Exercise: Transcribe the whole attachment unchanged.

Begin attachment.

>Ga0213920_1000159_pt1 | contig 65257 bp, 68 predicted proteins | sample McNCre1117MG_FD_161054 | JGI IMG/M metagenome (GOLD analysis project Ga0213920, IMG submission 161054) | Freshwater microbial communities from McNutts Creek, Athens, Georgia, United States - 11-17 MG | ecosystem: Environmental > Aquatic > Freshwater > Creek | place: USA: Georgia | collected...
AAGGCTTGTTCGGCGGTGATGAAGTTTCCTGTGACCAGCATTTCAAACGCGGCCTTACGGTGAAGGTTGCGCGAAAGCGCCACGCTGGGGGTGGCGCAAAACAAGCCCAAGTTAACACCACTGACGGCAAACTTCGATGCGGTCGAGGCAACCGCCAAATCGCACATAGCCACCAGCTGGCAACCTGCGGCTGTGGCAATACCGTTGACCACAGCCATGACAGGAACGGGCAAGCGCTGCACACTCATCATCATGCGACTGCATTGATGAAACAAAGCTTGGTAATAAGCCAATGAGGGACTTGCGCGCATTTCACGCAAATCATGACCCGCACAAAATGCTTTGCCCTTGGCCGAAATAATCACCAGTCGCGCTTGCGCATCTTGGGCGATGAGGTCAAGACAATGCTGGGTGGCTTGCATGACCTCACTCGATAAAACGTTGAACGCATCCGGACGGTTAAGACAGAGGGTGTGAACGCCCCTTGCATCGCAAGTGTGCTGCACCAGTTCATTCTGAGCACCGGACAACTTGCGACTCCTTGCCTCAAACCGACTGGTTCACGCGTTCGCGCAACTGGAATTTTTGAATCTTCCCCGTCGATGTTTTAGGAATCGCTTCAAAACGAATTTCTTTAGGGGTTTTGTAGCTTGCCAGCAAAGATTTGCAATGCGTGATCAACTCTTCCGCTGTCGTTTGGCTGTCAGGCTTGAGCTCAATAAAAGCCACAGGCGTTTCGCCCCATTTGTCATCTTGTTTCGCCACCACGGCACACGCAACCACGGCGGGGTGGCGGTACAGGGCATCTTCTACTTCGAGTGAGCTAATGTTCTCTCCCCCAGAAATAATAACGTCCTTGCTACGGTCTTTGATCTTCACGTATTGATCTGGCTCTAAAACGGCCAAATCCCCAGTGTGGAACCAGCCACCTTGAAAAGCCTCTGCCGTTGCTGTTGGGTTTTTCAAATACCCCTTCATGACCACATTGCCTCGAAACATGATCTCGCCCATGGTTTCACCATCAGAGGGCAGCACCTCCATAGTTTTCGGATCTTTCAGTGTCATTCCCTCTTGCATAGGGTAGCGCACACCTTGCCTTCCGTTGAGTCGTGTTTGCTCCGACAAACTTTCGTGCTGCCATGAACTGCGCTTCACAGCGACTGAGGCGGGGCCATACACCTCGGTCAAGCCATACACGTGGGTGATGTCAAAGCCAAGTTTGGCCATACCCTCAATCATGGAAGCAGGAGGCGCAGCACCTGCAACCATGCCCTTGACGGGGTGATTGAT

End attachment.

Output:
>Ga0213920_1000159_pt1 | contig 65257 bp, 68 predicted proteins | sample McNCre1117MG_FD_161054 | JGI IMG/M metagenome (GOLD analysis project Ga0213920, IMG submission 161054) | Freshwater microbial communities from McNutts Creek, Athens, Georgia, United States - 11-17 MG | ecosystem: Environmental > Aquatic > Freshwater > Creek | place: USA: Georgia | collected...
AAGGCTTGTTCGGCGGTGATGAAGTTTCCTGTGACCAGCATTTCAAACGCGGCCTTACGGTGAAGGTTGCGCGAAAGCGCCACGCTGGGGGTGGCGCAAAACAAGCCCAAGTTAACACCACTGACGGCAAACTTCGATGCGGTCGAGGCAACCGCCAAATCGCACATAGCCACCAGCTGGCAACCTGCGGCTGTGGCAATACCGTTGACCACAGCCATGACAGGAACGGGCAAGCGCTGCACACTCATCATCATGCGACTGCATTGATGAAACAAAGCTTGGTAATAAGCCAATGAGGGACTTGCGCGCATTTCACGCAAATCATGACCCGCACAAAATGCTTTGCCCTTGGCCGAAATAATCACCAGTCGCGCTTGCGCATCTTGGGCGATGAGGTCAAGACAATGCTGGGTGGCTTGCATGACCTCACTCGATAAAACGTTGAACGCATCCGGACGGTTAAGACAGAGGGTGTGAACGCCCCTTGCATCGCAAGTGTGCTGCACCAGTTCATTCTGAGCACCGGACAACTTGCGACTCCTTGCCTCAAACCGACTGGTTCACGCGTTCGCGCAACTGGAATTTTTGAATCTTCCCCGTCGATGTTTTAGGAATCGCTTCAAAACGAATTTCTTTAGGGGTTTTGTAGCTTGCCAGCAAAGATTTGCAATGCGTGATCAACTCTTCCGCTGTCGTTTGGCTGTCAGGCTTGAGCTCAATAAAAGCCACAGGCGTTTCGCCCCATTTGTCATCTTGTTTCGCCACCACGGCACACGCAACCACGGCGGGGTGGCGGTACAGGGCATCTTCTACTTCGAGTGAGCTAATGTTCTCTCCCCCAGAAATAATAACGTCCTTGCTACGGTCTTTGATCTTCACGTATTGATCTGGCTCTAAAACGGCCAAATCCCCAGTGTGGAACCAGCCACCTTGAAAAGCCTCTGCCGTTGCTGTTGGGTTTTTCAAATACCCCTTCATGACCACATTGCCTCGAAACATGATCTCGCCCATGGTTTCACCATCAGAGGGCAGCACCTCCATAGTTTTCGGATCTTTCAGTGTCATTCCCTCTTGCATAGGGTAGCGCACACCTTGCCTTCCGTTGAGTCGTGTTTGCTCCGACAAACTTTCGTGCTGCCATGAACTGCGCTTCACAGCGACTGAGGCGGGGCCATACACCTCGGTCAAGCCATACACGTGGGTGATGTCAAAGCCAAGTTTGGCCATACCCTCAATCATGGAAGCAGGAGGCGCAGCACCTGCAACCATGCCCTTGACGGGGTGATTGAT